In recent months, we have been featuring guest blogs from participants in the Rackham-CRLT Intercampus Mentorship Program. [Edit 5/13/16: The mentorship program ended in 2016, but that need not prevent graduate students and postdocs from setting up highly beneficial mentoring relationships on their own.] In today's post, English Language and Literature Ph.D. student Adam Mazel reflects upon the crucial lessons about teaching that he learned from observing his mentor at nearby Albion College teach Melville's Moby Dick.
I first met Jess Roberts, Associate Professor of English at Albion College, in 2008, when she guest lectured on American women poets in a graduate seminar I was taking here at Michigan. I did not know then that four years later, I would contact Jess to ask her to mentor me as part of the Rackham-CRLT Intercampus Mentorship program. But when I saw her on the list of possible mentors, I was excited. I knew that there was no one I would rather work with. When she agreed to mentor me, I was through the roof.
Since then, our meetings have taken a number of forms: from discussions over coffee regarding how to manage the hardships of the humanities job market, to visits to Albion to observe her teach. I single out these latter meetings as particularly helpful. I entered Michigan’s PhD program in English never having taught—or even tutored—before. For that reason, I have sought out any opportunity I could to practice my teaching. Having already experienced Jess in a Michigan classroom, I knew that I could learn a lot from observing her Albion classroom. I was right.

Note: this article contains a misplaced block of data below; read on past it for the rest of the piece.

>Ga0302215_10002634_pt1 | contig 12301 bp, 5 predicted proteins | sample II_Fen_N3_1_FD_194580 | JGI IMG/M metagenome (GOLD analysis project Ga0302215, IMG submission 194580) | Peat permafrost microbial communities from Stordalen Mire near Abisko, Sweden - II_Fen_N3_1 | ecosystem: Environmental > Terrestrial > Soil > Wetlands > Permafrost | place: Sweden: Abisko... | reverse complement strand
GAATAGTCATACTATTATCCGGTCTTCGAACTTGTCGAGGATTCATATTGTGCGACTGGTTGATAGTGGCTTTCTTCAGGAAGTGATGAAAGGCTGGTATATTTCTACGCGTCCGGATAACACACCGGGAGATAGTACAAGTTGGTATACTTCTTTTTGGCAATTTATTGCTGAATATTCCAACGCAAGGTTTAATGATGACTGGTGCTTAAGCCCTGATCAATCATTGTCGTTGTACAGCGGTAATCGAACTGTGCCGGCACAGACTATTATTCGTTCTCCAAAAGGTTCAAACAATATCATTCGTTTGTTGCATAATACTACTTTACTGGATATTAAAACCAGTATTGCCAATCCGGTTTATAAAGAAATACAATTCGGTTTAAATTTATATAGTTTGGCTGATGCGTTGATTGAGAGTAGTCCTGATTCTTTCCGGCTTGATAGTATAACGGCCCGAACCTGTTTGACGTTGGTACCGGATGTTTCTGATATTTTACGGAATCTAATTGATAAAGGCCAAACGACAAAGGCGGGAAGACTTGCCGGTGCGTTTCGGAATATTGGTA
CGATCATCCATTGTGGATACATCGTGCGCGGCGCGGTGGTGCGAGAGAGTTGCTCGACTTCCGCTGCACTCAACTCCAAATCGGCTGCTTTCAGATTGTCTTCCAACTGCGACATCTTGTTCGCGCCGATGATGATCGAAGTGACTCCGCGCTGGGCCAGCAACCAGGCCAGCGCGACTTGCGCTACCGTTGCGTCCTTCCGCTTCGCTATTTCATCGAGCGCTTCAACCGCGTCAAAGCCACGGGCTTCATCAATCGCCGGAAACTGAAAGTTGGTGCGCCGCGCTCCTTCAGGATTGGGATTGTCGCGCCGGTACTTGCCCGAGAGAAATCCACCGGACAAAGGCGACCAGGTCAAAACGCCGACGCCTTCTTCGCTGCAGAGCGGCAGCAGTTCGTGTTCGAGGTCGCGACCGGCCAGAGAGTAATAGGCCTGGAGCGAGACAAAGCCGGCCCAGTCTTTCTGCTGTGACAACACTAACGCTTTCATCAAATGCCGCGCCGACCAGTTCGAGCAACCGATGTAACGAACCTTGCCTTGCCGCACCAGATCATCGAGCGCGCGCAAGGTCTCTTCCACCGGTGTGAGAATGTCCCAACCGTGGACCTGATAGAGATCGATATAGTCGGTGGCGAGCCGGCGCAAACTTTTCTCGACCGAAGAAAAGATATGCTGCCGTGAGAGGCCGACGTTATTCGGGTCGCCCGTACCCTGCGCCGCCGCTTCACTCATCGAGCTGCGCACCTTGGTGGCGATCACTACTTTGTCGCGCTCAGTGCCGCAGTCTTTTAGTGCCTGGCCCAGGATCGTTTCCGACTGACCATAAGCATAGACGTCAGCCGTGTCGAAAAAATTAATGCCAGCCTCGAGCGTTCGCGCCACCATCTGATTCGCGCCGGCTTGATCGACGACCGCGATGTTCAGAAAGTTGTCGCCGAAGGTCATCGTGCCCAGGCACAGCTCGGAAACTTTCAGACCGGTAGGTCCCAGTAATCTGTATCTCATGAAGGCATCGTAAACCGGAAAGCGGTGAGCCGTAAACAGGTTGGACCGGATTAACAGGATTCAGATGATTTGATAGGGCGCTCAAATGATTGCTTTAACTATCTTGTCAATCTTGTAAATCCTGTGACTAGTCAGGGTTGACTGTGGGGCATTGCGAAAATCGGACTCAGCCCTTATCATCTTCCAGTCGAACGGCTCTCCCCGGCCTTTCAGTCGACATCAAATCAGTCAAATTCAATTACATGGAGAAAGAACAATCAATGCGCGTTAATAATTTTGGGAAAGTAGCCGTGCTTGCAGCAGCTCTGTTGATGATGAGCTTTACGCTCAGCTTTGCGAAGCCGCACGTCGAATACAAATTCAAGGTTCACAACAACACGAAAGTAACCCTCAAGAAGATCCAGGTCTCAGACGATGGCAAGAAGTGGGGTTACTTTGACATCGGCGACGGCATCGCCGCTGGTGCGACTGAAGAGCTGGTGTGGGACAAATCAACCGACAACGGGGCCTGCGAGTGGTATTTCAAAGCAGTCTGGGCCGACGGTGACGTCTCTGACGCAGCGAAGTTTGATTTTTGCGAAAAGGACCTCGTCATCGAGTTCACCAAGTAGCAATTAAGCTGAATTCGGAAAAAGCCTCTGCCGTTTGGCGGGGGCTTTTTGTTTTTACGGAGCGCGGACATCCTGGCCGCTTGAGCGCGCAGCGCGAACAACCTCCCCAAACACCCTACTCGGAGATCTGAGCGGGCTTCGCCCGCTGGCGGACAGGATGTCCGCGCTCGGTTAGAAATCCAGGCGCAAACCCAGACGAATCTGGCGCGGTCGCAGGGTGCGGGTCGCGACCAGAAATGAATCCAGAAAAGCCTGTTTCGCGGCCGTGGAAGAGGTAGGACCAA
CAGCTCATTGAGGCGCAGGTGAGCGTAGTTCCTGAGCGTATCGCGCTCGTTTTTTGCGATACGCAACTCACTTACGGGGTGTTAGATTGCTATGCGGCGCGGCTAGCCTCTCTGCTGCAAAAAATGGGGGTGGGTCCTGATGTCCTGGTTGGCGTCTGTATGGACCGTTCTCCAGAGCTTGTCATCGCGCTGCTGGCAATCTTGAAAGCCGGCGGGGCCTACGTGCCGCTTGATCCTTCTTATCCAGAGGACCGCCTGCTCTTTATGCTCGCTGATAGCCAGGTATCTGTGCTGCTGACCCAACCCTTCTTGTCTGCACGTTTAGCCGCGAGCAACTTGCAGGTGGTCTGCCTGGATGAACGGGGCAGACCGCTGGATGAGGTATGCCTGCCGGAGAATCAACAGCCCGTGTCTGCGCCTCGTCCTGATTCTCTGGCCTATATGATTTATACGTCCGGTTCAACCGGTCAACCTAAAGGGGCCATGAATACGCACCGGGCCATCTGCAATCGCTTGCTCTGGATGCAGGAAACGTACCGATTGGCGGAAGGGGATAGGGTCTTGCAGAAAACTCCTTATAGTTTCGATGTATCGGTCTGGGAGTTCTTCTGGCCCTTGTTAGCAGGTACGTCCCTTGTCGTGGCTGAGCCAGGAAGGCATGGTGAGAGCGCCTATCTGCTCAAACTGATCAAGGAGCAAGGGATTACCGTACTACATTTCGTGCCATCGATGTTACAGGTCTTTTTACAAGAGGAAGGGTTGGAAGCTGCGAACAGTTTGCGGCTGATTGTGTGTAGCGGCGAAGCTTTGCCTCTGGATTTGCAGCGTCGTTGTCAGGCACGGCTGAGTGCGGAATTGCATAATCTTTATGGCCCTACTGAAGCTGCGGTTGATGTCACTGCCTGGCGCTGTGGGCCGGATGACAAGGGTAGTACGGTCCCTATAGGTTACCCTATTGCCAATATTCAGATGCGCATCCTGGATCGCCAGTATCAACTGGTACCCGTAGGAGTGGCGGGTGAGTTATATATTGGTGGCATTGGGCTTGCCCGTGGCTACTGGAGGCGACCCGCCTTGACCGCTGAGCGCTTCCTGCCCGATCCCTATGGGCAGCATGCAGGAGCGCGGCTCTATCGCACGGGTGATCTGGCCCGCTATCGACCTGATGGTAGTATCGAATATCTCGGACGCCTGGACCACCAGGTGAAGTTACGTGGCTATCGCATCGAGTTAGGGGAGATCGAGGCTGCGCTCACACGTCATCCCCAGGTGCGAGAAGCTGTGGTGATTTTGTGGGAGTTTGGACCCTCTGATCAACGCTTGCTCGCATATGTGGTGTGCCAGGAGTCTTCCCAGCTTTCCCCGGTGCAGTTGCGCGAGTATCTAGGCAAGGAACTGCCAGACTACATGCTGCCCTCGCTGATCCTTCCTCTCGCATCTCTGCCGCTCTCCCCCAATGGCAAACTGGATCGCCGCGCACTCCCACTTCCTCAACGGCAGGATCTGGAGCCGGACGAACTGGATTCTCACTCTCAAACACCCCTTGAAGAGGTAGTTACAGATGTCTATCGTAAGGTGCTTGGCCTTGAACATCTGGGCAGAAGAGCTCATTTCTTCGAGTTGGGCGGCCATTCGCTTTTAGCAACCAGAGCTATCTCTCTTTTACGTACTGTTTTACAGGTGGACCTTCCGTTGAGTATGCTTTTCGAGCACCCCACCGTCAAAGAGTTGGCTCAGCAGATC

One classroom visit, in particular, stands out to me. In November 2012, I observed Jess teach Melville’s Moby-Dick to a seminar of freshman and sophomores, most of whom were non-English majors. How was she going to excite these young skeptics about one of the most complex novels ever published, I wondered? Read more »